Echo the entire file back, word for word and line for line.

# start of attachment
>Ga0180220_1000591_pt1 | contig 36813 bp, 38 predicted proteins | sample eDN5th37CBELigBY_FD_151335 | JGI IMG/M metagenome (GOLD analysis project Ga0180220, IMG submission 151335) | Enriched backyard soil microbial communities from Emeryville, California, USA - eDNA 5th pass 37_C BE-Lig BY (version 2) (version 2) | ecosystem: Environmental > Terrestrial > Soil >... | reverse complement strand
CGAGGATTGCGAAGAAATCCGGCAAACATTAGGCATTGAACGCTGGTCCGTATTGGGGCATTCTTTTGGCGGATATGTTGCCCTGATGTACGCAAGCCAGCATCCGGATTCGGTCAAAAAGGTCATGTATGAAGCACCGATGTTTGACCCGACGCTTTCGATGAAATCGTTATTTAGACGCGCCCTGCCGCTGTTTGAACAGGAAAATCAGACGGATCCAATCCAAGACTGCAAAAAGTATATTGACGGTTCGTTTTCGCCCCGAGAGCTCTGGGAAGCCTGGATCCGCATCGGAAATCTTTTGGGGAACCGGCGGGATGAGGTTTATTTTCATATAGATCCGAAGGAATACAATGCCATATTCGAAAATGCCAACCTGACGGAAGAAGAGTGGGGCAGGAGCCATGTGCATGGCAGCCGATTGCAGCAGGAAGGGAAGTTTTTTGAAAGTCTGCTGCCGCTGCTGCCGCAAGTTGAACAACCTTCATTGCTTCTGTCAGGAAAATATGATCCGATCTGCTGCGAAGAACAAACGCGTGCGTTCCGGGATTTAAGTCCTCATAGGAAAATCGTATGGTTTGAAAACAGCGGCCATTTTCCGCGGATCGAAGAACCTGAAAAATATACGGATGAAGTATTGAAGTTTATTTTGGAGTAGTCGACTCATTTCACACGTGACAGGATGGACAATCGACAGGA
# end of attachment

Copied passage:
>Ga0180220_1000591_pt1 | contig 36813 bp, 38 predicted proteins | sample eDN5th37CBELigBY_FD_151335 | JGI IMG/M metagenome (GOLD analysis project Ga0180220, IMG submission 151335) | Enriched backyard soil microbial communities from Emeryville, California, USA - eDNA 5th pass 37_C BE-Lig BY (version 2) (version 2) | ecosystem: Environmental > Terrestrial > Soil >... | reverse complement strand
CGAGGATTGCGAAGAAATCCGGCAAACATTAGGCATTGAACGCTGGTCCGTATTGGGGCATTCTTTTGGCGGATATGTTGCCCTGATGTACGCAAGCCAGCATCCGGATTCGGTCAAAAAGGTCATGTATGAAGCACCGATGTTTGACCCGACGCTTTCGATGAAATCGTTATTTAGACGCGCCCTGCCGCTGTTTGAACAGGAAAATCAGACGGATCCAATCCAAGACTGCAAAAAGTATATTGACGGTTCGTTTTCGCCCCGAGAGCTCTGGGAAGCCTGGATCCGCATCGGAAATCTTTTGGGGAACCGGCGGGATGAGGTTTATTTTCATATAGATCCGAAGGAATACAATGCCATATTCGAAAATGCCAACCTGACGGAAGAAGAGTGGGGCAGGAGCCATGTGCATGGCAGCCGATTGCAGCAGGAAGGGAAGTTTTTTGAAAGTCTGCTGCCGCTGCTGCCGCAAGTTGAACAACCTTCATTGCTTCTGTCAGGAAAATATGATCCGATCTGCTGCGAAGAACAAACGCGTGCGTTCCGGGATTTAAGTCCTCATAGGAAAATCGTATGGTTTGAAAACAGCGGCCATTTTCCGCGGATCGAAGAACCTGAAAAATATACGGATGAAGTATTGAAGTTTATTTTGGAGTAGTCGACTCATTTCACACGTGACAGGATGGACAATCGACAGGA